I had the opportunity to observe on February 18th, 2015. The night for northern Utah was warm, in the 50's during the day, and 30's in the evening. I still needed layers, and wore my Minus 33 Merino Wool base layer, with two more layers of a long sleeve shirt from Cabelas, with a wool sweater on it followed by a fleece by Columbia on top of that. Then on my legs were a Minus 33 Merino Wool leggings, in heavy weight for both upper and lower body, with a pair of wool pant bottoms, then a pair of sweat pants on top of that. Finally, my hunting bibs went on and a parka on top and I was TOASTY!  The site was dry, no signs of any moisture on the ground and this aided in the air temperature being so mild for February.  The site is off of Forest Road 006 on the Forest Land sound of Vernon and it is now my premium and first choice spot. I love how the Juniper trees block out the couple of stray lights from Vernon to the north. No light is visible except what we bring to this site. Sorry, not going public on this one.

I was by myself as I have been for my last several trips. I am finding that I enjoy being alone when I observe. I also enjoy having a friend or two but I am just fine observing on my own. I pulled the 17.5 out of the Outback, and set up the base and the mirror box, then the trusses and the upper ring. Everything came together and using my Howie Glatter Laser Collimation tools, collimation came together right away.  I ensured that I was on level ground and had my ground cover pad that the 17.5 was on.  I then set up my two tables, a camping table that folds up and is aluminum and then my regular canvas fold up table. I then pulled out the charts I had printed off to use that night in Orion and Eridanus out of SkyTools 3.  I love SkyTools 3 and how I can easily print off charts to use in the field. I can also take my laptop with its deep red rubylith and use it in the field if I want. I am usually content to use printed off charts. If dew could be an issue I put them in sheet protectors.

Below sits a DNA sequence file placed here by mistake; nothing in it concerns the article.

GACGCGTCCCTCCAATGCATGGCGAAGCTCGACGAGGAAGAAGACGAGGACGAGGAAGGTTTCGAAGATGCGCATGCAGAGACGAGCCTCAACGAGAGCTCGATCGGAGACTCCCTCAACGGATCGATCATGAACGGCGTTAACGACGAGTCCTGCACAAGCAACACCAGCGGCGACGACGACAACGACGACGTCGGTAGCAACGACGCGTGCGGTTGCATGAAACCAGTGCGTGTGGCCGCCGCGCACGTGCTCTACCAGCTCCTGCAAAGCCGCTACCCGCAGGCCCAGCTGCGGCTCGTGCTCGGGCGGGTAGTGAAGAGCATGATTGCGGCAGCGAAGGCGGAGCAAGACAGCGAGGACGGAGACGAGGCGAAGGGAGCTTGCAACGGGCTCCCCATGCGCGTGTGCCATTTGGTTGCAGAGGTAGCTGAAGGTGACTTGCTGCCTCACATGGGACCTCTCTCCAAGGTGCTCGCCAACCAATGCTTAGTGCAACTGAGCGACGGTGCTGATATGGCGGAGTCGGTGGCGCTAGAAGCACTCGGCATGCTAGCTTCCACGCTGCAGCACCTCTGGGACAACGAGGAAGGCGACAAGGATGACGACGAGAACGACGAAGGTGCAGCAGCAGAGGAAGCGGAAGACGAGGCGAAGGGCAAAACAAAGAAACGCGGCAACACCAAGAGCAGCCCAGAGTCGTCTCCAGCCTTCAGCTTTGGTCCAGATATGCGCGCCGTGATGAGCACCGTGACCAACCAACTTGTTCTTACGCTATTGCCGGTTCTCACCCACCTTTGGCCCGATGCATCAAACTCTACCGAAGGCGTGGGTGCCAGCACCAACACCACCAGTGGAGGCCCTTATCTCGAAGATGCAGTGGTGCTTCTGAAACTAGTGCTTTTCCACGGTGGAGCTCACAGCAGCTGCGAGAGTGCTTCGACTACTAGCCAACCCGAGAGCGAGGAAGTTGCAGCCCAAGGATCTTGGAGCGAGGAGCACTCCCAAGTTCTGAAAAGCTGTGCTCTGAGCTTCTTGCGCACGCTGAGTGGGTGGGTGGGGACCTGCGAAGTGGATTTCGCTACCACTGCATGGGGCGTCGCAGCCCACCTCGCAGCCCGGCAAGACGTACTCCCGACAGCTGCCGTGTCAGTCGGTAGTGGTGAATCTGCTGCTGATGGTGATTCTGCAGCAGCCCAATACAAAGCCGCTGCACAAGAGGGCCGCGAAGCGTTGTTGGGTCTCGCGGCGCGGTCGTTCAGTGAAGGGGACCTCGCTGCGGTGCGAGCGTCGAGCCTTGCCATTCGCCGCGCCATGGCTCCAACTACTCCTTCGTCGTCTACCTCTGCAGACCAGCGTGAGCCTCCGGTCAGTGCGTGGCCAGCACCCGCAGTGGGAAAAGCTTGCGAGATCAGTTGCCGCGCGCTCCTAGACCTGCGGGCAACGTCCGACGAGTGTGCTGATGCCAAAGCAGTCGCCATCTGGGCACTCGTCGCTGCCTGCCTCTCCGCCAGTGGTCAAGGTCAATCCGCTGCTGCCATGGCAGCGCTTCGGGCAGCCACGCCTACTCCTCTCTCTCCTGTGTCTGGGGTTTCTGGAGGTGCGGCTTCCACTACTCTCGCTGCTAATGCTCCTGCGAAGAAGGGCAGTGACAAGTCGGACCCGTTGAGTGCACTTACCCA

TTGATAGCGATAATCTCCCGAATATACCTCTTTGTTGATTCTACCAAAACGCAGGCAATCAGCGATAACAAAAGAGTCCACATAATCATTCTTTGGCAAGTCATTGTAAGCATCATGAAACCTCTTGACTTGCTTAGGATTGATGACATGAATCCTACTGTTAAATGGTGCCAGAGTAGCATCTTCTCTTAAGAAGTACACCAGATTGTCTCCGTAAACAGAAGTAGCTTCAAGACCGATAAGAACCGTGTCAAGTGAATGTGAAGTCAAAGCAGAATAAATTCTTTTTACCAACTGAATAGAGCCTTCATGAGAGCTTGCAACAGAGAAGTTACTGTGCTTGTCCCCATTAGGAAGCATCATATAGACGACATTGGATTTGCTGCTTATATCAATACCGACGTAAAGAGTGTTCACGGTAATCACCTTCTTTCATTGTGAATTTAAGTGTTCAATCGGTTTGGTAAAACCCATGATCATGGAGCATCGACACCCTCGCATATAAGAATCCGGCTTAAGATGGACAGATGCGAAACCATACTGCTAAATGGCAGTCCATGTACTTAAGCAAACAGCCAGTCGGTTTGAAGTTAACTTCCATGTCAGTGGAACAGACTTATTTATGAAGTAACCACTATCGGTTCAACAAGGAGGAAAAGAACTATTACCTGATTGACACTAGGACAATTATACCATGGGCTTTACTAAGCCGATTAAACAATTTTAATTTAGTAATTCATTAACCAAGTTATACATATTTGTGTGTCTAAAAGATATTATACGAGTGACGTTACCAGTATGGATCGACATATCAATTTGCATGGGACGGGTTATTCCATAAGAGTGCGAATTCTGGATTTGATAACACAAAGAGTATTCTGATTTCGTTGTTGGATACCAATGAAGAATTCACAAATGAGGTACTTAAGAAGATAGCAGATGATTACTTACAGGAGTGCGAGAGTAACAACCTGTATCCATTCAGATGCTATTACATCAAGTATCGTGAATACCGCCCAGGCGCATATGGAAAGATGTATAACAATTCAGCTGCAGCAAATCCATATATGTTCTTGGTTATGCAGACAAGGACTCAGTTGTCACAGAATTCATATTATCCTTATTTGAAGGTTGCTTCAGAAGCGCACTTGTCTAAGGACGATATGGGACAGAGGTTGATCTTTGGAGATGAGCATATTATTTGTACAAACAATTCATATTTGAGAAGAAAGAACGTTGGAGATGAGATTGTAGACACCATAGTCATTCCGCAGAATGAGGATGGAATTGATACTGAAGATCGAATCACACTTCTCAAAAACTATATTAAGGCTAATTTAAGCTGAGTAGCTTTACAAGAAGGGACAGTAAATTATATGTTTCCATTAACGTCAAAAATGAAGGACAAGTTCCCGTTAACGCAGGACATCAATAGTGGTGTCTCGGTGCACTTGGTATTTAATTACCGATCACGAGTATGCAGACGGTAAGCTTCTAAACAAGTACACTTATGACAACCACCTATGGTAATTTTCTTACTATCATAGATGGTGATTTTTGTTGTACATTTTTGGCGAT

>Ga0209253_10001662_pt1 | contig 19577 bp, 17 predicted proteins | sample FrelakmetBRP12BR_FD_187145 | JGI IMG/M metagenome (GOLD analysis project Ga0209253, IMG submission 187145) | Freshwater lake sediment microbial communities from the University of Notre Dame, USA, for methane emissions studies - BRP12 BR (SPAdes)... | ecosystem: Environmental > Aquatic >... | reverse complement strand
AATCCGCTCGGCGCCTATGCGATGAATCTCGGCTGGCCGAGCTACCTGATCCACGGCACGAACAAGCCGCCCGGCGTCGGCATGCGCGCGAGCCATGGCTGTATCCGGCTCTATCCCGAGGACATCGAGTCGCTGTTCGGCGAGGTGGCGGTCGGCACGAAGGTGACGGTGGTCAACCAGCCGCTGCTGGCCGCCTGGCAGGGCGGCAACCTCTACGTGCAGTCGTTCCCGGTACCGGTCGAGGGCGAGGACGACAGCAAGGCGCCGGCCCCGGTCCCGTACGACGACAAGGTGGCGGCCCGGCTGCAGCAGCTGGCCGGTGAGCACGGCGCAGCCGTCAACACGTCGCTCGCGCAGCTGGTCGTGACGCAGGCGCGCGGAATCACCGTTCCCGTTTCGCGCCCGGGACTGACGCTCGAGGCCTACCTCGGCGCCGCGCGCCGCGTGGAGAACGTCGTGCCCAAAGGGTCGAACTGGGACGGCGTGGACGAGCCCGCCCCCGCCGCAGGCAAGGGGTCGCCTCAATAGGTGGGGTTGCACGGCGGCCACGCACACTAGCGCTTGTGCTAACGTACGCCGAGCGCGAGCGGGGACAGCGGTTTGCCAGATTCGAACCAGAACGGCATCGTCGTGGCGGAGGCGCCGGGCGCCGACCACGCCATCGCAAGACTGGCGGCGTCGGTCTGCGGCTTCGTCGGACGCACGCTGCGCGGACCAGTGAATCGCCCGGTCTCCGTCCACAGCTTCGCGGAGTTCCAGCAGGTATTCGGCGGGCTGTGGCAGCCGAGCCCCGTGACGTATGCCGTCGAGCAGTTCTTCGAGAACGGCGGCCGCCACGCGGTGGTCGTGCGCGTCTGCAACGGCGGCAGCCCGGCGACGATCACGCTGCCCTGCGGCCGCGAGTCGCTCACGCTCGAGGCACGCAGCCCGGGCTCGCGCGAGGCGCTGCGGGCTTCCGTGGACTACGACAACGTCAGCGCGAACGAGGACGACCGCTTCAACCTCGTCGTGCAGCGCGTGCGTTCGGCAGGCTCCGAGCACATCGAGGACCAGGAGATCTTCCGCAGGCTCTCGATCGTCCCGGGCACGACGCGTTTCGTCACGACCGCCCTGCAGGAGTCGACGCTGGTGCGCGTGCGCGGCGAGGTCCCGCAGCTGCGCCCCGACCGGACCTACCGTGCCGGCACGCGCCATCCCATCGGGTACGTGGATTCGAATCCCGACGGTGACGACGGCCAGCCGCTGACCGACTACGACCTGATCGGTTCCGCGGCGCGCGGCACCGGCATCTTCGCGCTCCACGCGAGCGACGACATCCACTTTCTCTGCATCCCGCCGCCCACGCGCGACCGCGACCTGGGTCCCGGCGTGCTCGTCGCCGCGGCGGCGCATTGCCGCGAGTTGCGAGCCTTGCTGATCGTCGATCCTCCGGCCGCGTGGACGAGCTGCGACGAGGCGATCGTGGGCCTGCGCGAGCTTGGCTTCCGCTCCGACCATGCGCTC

This night after getting everything set up, I let the mirror cool for about 45 minutes and simply sat on my observing chair enjoying the change from day to night. Twilight is one of my favorite times as it signifies to me, after I have set up my equipment, the transition from my day to day cycle of the pressures of life, to the sole focus on going after certain targets, observing them, reflecting on them, sketching them and the pure enjoyment that comes from that. I also enjoy see the show boat items I usually take the time to view.  Coyotes howled, welcoming me to their realm for the evening, to the east of my location, with another group answering to the south of the first group. They would go off and on for the next hour or so before they faded away into the night, much like the constellations of fall, then later of winter.

The time came to observe and I started with M42. I love viewing the Orion Nebula as it reminds me of viewing it with my then 10 year old son and letting him view it for the first time. My mind has often been to my son Nathan, who has been living for the last two years in central and southern Italy.  He is returning home this Tuesday and I am more anxious to see him again, then to even observe later this month in March.